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Most of the world’s economies are slowing down—except for oil producers

A 3D-printed oil pump jack is seen in front of displayed OPEC logo.
REUTERS/Dado Ruvic
OPEC countries stand to gain from high fuel prices.
  • Nicolás Rivero
By Nicolás Rivero

Tech Reporter based in New York

Published Last updated

The World Bank issued a bleak forecast for the global economy on June 7. In the six months since the organization’s last Global Economic Prospects report in January, Russia invaded Ukraine, China placed nearly 400 million people on lockdown in response to its biggest covid outbreak yet, and inflation has remained persistently and distressingly high.

As a result, the World Bank has cut its forecast for global GDP growth this year from 4.1% to 2.9%. “Several years of above-average inflation and below-average growth are now likely, with potentially destabilizing consequences for low- and middle-income economies,” the report noted. “It’s a phenomenon—stagflation—that the world has not seen since the 1970s.”

Most regions of the world saw their economic prospects dim in the first half of 2022. Europe and Central Asia, the region that includes Russia and Ukraine, took the worst economic hit; since January, the World Bank has revised its GDP growth projection for the area down from 3% growth to a 2.9% contraction.

Oil and gas producing countries benefit from rising fuel prices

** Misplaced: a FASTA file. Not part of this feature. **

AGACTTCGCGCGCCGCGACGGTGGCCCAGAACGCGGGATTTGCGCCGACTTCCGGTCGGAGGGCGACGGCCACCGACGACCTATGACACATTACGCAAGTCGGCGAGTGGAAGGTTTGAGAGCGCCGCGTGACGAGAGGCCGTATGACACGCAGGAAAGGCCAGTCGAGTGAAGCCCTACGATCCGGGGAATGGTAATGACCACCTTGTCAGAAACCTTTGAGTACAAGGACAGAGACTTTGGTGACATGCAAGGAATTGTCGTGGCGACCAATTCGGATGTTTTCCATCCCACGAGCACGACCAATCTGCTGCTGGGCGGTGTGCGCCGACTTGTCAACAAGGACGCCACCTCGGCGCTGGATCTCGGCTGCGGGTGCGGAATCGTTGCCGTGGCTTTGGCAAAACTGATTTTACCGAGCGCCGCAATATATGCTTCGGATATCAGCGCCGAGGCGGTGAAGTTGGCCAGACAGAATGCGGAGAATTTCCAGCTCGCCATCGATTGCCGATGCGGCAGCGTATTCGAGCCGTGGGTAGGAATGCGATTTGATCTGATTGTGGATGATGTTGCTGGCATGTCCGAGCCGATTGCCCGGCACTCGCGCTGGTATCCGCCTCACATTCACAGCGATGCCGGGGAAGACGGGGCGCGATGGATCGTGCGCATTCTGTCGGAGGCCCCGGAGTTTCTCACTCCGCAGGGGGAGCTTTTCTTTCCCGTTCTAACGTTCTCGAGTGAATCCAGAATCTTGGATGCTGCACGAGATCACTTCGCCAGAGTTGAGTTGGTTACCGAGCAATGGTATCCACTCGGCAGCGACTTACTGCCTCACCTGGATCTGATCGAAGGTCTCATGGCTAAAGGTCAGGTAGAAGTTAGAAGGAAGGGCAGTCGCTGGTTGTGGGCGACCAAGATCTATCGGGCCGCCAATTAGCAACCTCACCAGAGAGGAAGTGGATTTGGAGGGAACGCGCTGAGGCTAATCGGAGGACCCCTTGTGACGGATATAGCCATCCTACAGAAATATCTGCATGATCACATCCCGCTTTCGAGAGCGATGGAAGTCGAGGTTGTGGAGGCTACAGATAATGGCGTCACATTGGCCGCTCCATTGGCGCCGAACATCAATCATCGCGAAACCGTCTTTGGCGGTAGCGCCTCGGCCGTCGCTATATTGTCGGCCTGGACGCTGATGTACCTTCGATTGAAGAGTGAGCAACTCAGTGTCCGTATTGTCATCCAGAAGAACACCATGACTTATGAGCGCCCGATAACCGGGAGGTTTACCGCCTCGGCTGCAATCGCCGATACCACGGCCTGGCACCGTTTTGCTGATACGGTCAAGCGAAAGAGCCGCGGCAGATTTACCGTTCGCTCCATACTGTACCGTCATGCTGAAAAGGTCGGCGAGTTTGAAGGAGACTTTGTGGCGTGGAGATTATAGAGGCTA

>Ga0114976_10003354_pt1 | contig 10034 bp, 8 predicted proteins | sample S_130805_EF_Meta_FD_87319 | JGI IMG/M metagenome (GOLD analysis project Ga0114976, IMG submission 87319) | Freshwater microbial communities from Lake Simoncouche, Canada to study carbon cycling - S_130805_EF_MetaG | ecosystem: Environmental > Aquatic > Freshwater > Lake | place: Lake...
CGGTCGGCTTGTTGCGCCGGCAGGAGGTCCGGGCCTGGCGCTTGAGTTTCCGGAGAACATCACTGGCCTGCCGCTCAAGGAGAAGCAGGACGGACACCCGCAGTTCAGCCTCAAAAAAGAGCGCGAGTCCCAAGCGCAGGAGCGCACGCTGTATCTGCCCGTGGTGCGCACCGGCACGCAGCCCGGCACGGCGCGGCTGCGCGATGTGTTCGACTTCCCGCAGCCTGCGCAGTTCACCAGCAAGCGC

The Middle East and North Africa, however, saw its 2022 GDP growth forecast improve from 4.4% to 5.9%. The bulk of the region’s economic boost came from oil producing states such as Saudi Arabia, Oman, Algeria, Iran, Iraq, and Kuwait—a list that includes four of OPEC’s five founding members. Overall, the fuel crisis set off by the Russian invasion of Ukraine and supply chain disruptions is expected to benefit OPEC countries’ economies; US president Joe Biden is reportedly mulling a trip to Saudi Arabia to ask crown prince Mohammed bin Salman to increase oil production.

The World Bank expects Guyana to similarly benefit from high oil and gas prices. The South American country, which is in the middle of building a $10 billion offshore oil project with ExxonMobil, saw the greatest increase in its GDP growth forecast for 2022 and 2023. The World Bank predicts Guyana’s economy will now double in size by the end of 2023.

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